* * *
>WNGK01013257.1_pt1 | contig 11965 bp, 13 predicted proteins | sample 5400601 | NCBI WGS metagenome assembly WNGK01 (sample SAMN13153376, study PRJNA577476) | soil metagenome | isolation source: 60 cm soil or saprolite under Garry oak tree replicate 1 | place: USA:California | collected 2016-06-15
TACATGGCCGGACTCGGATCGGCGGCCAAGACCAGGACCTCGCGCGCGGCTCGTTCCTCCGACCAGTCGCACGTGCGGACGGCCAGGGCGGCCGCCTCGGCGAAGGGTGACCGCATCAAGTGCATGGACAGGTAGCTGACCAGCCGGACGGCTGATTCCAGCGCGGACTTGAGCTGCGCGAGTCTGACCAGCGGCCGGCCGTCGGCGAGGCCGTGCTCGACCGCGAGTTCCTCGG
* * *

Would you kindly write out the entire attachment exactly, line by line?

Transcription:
>WNGK01013257.1_pt1 | contig 11965 bp, 13 predicted proteins | sample 5400601 | NCBI WGS metagenome assembly WNGK01 (sample SAMN13153376, study PRJNA577476) | soil metagenome | isolation source: 60 cm soil or saprolite under Garry oak tree replicate 1 | place: USA:California | collected 2016-06-15
TACATGGCCGGACTCGGATCGGCGGCCAAGACCAGGACCTCGCGCGCGGCTCGTTCCTCCGACCAGTCGCACGTGCGGACGGCCAGGGCGGCCGCCTCGGCGAAGGGTGACCGCATCAAGTGCATGGACAGGTAGCTGACCAGCCGGACGGCTGATTCCAGCGCGGACTTGAGCTGCGCGAGTCTGACCAGCGGCCGGCCGTCGGCGAGGCCGTGCTCGACCGCGAGTTCCTCGG